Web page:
Chatbots are on the rise. In recent years, technological advancements and changes in consumer habits have seen interactive communication tools grow rapidly. Facebook Messenger alone has over 300,000 active chatbots.
On the other side of the digital landscape, email marketing remains a significant presence. This communication monolith has been around since the internet began, and is predicted to have over 3.8 billion users by the start of next year. It’s by far the best performing marketing channel with 40 times more customer acquisitions than Facebook and Twitter combined.
Each one of these tools has a role to play in a marketing campaign, but how should you use them to provide support? That’s what we’re going to determine here, so let’s get started.
Talking vs. telling
Chatbots bring something to digital marketing that businesses have never really had before — an easy, affordable way to initiate dialogue with customers. Customer service centers are expensive to run and manage, and social media requires a significant time investment. Both rely on human judgment, which can sometimes go horribly wrong.
This is where chatbots shine. Improvements in artificial intelligence (AI) and messenger applications create infallible, almost human-like interactions. Users who like a company’s Facebook page, for example, may be prompted with a message that promotes a special offer, allows them to book/purchase through Messenger, ask pressing questions, or solve problems. They can do everything right there and then, without having to leave the page. This is valuable for both your marketing and your customer support.
Emails, on the other hand, are very much about telling. With no dialogue, you’re simply setting out what you think the reader should know and believe — but that process of telling is more in-depth. If you put all the content from an email into a Messenger conversation, it would be illegible. With an email you can cover multiple topics and provide several links, each of which provides a fresh opportunity for the reader to visit your site.
Millennials vs. generation X
You may be surprised to learn that the use of chatbots is massively dependent on age. Around 40% of millennials say they interact with chatbots every day. Conversely, 55% of those over 56 won’t even use mobile devices to access emails. Understanding this difference in online behavior is crucial when deciding on channels for marketing and support.
The older you are, the longer you have lived with email. It’s been a primary method of digital communication for decades and, while not everyone has a Facebook profile or is active on WhatsApp, almost everyone has an email address. Consider carefully if a chatbot is worth the investment considering your target audience.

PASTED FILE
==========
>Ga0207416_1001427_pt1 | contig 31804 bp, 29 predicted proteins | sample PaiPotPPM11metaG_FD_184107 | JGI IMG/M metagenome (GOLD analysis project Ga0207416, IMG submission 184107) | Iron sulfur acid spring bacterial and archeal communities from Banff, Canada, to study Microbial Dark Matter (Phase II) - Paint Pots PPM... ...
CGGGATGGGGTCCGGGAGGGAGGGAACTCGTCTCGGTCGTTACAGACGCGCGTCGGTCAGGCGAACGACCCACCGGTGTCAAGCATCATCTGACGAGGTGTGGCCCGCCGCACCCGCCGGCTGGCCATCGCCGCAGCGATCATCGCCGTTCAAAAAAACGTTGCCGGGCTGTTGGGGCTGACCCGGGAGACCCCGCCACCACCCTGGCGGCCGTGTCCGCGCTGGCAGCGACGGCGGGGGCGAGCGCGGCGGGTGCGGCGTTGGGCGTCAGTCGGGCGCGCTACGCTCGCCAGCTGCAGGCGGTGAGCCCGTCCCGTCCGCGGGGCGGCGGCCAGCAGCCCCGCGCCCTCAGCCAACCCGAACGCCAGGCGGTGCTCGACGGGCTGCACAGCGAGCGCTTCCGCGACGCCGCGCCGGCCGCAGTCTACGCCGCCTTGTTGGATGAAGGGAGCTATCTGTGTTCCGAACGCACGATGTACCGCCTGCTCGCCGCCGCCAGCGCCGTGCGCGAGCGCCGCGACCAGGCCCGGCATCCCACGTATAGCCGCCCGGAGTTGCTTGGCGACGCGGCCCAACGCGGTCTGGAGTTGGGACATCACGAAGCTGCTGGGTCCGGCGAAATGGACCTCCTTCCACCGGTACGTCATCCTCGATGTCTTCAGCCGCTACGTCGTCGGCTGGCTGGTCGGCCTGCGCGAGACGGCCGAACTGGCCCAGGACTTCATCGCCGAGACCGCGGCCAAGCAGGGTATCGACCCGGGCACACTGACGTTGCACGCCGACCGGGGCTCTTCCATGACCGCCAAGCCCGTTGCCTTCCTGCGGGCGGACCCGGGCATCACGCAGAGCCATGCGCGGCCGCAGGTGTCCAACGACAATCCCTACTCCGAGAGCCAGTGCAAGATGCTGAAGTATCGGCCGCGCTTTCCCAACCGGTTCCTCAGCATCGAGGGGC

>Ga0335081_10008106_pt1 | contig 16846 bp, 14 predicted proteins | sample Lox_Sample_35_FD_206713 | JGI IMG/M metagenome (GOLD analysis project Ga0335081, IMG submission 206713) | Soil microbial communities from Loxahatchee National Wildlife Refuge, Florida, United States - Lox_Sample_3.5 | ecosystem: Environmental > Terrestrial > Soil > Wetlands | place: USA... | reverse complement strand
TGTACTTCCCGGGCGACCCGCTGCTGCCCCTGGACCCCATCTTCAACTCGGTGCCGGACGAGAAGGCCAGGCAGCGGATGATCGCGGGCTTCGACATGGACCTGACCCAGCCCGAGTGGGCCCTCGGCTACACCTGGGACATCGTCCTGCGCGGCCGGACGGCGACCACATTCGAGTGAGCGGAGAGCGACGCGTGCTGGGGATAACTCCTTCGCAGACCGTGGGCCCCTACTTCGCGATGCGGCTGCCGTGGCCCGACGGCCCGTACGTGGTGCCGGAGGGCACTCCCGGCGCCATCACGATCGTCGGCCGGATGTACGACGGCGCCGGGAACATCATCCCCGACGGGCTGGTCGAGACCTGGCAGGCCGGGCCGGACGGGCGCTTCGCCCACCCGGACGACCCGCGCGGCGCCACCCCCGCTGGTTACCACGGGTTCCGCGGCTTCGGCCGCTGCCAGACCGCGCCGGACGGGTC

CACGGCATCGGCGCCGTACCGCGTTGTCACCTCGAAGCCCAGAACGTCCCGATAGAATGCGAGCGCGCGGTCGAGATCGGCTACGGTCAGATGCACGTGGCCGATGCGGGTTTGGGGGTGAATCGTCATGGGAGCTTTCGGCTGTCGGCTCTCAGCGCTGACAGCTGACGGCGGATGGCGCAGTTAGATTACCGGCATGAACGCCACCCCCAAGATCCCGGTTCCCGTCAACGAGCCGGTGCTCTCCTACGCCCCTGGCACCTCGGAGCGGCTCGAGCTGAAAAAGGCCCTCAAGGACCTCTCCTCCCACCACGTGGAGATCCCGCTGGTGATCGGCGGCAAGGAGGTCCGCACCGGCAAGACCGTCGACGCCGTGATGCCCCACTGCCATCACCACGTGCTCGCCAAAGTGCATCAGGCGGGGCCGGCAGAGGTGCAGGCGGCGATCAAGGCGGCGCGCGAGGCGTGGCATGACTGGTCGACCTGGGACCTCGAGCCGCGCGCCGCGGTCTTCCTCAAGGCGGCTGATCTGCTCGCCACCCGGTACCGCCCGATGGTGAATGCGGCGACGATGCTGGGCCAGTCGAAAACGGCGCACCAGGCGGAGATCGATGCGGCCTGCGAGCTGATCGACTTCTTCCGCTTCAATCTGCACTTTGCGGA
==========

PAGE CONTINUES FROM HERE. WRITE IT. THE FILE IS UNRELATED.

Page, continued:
If you’re marketing cruises to over 50s, a chatbot may not be the best use of your money. Instead, you might want to invest in a social media analytics tool, such as Sprout Social. Using this software lets you extract a deep pool of data on your customers, making it much easier to target your social media marketing to them.
If millennials are your target, however, you’d be investing a medium that they use on a daily basis. It’s thought that they spend around 2–4 hours a day on social media platforms, such as Facebook, Twitter and Instagram. The average teenager spends almost nine hours on social media every day. Nine hours.
Because of this, they want to be interacting with your brand. In fact, 53% of Facebook users are more likely to buy from brands they can talk to. If this is your audience, a chatbot could be a real benefit to your audience engagement.
Opens vs. clicks
The stats are very interesting when comparing chatbots and emails. Messages from chatbots — usually prompted by users messaging them first or liking company pages — have a 70–80% open rate, and a click rate of 15–60%. If you’re familiar with email marketing, these statistics should shock you.
If you’re unfamiliar with email marketing, here’s why it’s so shocking: if you average out email open rates across industries, you get a rate below 25%, with an average click-through rate that barely passes 4%. This is a vast difference. It certainly helps that there’s so much chatbot data available, which will inevitably continue to improve the typical chatbot conversation until it’s almost indistinguishable from that of a real support conversation.
Spam vs. user-initiated contact